The court rejected the bank's claim for foreclosure, and the defendant kept his house. To Daly, the implications were enormous. If bankers were indeed extending credit without consideration - without backing their loans with money they actually had in their vaults and were entitled to lend - a decision declaring their loans void could topple the power base of the world. He wrote in a local news article:

"This decision, which is legally sound, has the effect of declaring all private mortgages on real and personal property, and all US and State bonds held by the Federal Reserve, National and State banks to be null and void. This amounts to an emancipation of this Nation from personal, national and state debt purportedly owed to this banking system. Every American owes it to himself ... to study this decision very carefully ... for upon it hangs the question of freedom or slavery."

Needless to say, however, the decision failed to change prevailing practice, although it was never overruled. It was heard in a Justice of the Peace Court, an autonomous court system dating back to those frontier days when defendants had trouble traveling to big cities to respond to summonses. In that system (which has now been phased out), judges and courts were pretty much on their own. Justice Mahoney, who was not dependent on campaign financing or hamstrung by precedent, went so far as to threaten to prosecute and expose the bank. He died less than six months after the trial, in a mysterious accident that appeared to involve poisoning. {4} Since that time, a number of defendants have attempted to avoid loan defaults using the defense Daly raised; but they have met with only limited success. As one judge said off the record:

"If I let you do that - you and everyone else - it would bring the whole system down ... I cannot let you go behind the bar of the bank ... We are not going behind that curtain!" {5}

From time to time, however, the curtain has been lifted long enough for us to see behind it. A number of reputable authorities have attested to what is going on, including Sir Josiah Stamp, president of the Bank of England and the second richest man in Britain in the 1920s. He declared in an address at the University of Texas in 1927:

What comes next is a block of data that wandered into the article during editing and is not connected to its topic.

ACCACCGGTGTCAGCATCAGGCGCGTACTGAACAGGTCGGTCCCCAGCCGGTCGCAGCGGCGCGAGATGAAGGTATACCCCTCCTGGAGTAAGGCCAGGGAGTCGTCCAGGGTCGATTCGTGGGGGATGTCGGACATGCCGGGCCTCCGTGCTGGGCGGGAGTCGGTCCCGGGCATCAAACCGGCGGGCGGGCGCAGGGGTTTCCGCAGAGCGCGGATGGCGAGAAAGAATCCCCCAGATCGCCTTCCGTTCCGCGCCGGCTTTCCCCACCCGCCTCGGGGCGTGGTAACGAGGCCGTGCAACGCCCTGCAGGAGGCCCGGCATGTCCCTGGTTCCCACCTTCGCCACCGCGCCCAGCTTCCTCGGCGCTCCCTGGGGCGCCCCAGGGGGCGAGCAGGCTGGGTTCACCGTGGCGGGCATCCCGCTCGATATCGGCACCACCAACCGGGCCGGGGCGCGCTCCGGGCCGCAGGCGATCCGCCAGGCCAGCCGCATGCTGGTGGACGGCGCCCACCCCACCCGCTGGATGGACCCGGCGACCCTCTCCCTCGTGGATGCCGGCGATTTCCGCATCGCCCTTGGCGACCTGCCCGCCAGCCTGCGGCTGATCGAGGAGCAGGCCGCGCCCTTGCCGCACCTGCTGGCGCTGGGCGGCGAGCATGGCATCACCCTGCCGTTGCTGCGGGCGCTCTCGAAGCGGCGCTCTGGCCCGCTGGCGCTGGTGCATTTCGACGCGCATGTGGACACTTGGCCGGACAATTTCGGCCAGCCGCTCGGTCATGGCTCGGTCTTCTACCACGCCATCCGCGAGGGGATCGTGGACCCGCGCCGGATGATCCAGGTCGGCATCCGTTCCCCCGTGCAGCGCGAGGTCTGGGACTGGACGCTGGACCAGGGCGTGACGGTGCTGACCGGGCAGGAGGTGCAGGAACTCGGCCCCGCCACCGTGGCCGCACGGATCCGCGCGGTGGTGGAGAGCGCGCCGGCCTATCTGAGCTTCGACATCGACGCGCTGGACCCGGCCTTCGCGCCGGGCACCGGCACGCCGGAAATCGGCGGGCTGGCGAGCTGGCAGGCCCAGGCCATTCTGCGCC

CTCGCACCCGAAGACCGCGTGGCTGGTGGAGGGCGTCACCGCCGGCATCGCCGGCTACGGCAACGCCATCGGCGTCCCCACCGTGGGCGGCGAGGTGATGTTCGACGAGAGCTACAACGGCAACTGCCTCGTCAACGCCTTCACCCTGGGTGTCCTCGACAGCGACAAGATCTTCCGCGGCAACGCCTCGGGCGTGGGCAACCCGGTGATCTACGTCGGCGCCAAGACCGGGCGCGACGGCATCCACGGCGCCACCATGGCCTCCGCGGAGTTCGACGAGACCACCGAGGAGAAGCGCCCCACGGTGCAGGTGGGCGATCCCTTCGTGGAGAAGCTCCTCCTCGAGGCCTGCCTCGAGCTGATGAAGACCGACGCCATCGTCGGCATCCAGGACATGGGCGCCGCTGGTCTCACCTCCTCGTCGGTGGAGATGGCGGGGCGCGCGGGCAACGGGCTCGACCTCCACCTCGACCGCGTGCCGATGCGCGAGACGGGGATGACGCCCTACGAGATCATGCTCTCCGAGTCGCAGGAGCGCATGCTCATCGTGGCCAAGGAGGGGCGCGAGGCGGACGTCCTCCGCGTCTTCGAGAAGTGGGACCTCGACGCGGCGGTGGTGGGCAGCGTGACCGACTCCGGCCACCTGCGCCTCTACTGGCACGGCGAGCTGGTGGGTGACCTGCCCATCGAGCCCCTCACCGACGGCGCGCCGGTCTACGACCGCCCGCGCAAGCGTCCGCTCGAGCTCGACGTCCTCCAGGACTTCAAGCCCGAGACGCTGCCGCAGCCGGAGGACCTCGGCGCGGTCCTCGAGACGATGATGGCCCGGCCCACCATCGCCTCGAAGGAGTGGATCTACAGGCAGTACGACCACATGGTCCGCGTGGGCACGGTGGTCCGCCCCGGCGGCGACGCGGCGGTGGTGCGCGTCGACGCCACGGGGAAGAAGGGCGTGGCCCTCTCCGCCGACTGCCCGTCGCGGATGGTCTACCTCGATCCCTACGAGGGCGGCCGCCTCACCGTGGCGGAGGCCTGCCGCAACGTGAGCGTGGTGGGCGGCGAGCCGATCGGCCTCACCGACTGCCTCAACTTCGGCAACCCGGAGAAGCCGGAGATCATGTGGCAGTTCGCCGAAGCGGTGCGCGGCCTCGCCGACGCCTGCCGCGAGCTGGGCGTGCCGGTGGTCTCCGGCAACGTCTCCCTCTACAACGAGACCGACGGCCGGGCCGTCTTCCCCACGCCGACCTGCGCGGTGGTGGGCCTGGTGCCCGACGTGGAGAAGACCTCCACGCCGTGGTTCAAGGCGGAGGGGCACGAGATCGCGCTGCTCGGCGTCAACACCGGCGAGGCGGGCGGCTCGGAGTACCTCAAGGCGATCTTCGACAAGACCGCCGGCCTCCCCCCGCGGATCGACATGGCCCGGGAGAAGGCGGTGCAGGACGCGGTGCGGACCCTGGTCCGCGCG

"The modern banking system manufactures money out of nothing. The process is perhaps the most astounding piece of sleight of hand that was ever invented. Banking was conceived in inequity and born in sin ... Bankers own the earth. Take it away from them but leave them the power to create money, and, with a flick of a pen, they will create enough money to buy it back again ... Take this great power away from them and all great fortunes like mine will disappear, for then this would be a better and happier world to live in ... But, if you want to continue to be the slaves of bankers and pay the cost of your own slavery, then let bankers continue to create money and control credit."

Robert H Hemphill, Credit Manager of the Federal Reserve Bank of Atlanta in the Great Depression, wrote in 1934:

"We are completely dependent on the commercial Banks. Someone has to borrow every dollar we have in circulation, cash or credit. If the Banks create ample synthetic money we are prosperous; if not, we starve. We are absolutely without a permanent money system. When one gets a complete grasp of the picture, the tragic absurdity of our hopeless position is almost incredible, but there it is. It is the most important subject intelligent persons can investigate and reflect upon." {6}